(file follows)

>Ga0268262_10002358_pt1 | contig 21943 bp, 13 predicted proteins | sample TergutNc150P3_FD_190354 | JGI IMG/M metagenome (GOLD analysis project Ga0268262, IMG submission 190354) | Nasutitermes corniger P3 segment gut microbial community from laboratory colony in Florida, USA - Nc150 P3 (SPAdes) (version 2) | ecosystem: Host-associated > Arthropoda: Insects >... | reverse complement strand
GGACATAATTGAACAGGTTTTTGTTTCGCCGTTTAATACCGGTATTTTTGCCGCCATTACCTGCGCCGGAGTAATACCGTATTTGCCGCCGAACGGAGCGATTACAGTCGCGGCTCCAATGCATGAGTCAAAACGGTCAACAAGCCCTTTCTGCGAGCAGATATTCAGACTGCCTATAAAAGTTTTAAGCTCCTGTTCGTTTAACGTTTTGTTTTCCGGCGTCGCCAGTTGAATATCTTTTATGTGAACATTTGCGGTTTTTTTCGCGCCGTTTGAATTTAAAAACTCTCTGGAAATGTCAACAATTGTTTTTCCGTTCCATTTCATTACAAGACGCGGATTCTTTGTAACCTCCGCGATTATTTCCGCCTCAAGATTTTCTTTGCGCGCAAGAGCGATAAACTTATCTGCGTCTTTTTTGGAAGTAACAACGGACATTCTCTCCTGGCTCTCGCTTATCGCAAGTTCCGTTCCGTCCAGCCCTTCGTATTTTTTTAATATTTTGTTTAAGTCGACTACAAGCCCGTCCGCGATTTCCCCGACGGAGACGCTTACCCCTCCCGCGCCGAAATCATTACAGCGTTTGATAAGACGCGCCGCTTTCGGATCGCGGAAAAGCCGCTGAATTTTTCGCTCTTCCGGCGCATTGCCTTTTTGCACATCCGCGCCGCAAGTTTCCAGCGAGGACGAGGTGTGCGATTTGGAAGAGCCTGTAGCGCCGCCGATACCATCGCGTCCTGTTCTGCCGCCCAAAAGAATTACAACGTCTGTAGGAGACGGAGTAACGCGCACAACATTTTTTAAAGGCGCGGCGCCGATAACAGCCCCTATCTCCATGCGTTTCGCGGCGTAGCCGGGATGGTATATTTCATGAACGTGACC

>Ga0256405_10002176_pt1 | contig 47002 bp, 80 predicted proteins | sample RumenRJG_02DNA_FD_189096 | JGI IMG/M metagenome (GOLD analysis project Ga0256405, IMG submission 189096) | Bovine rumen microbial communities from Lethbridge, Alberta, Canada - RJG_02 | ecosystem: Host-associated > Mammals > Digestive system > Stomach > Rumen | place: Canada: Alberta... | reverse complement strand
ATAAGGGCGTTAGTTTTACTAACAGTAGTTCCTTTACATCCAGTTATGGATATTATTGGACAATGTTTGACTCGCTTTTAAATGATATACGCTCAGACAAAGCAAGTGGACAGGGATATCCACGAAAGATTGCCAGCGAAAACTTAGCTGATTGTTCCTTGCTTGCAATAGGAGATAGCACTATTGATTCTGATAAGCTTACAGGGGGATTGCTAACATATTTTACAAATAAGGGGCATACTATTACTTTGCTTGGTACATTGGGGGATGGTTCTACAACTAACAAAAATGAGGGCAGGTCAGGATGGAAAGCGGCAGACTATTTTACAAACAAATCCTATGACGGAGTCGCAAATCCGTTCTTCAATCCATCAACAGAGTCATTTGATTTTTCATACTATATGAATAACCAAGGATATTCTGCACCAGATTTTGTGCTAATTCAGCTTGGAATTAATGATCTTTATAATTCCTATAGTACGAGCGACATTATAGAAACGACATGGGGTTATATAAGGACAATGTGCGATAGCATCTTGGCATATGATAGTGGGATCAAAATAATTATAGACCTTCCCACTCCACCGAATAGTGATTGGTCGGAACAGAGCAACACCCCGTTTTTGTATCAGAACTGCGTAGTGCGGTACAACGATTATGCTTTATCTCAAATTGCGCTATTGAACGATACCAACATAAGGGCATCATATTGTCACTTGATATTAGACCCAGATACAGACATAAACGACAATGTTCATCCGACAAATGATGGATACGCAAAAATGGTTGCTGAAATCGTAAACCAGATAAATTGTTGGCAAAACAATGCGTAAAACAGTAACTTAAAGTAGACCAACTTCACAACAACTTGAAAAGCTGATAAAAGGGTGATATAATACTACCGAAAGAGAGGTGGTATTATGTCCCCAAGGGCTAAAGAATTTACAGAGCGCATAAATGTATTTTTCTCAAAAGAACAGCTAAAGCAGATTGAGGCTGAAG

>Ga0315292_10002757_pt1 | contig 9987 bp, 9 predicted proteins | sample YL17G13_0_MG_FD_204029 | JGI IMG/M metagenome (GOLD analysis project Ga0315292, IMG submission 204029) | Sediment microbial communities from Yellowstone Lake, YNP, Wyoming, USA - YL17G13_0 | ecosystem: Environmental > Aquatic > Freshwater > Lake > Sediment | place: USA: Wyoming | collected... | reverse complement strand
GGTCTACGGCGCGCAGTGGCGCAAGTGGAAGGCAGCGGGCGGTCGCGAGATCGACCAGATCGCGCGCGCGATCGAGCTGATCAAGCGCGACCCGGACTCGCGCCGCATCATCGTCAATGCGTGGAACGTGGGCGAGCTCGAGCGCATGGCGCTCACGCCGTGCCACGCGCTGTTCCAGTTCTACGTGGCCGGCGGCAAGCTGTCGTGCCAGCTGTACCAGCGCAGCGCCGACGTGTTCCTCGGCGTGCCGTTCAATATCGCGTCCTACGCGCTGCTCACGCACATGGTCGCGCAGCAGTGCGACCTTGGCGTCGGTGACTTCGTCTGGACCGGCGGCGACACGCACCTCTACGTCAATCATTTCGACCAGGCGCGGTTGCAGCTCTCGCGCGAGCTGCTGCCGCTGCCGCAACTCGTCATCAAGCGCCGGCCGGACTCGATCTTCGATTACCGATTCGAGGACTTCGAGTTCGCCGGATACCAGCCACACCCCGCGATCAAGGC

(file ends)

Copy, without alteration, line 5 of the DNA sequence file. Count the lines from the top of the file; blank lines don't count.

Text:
>Ga0315292_10002757_pt1 | contig 9987 bp, 9 predicted proteins | sample YL17G13_0_MG_FD_204029 | JGI IMG/M metagenome (GOLD analysis project Ga0315292, IMG submission 204029) | Sediment microbial communities from Yellowstone Lake, YNP, Wyoming, USA - YL17G13_0 | ecosystem: Environmental > Aquatic > Freshwater > Lake > Sediment | place: USA: Wyoming | collected... | reverse complement strand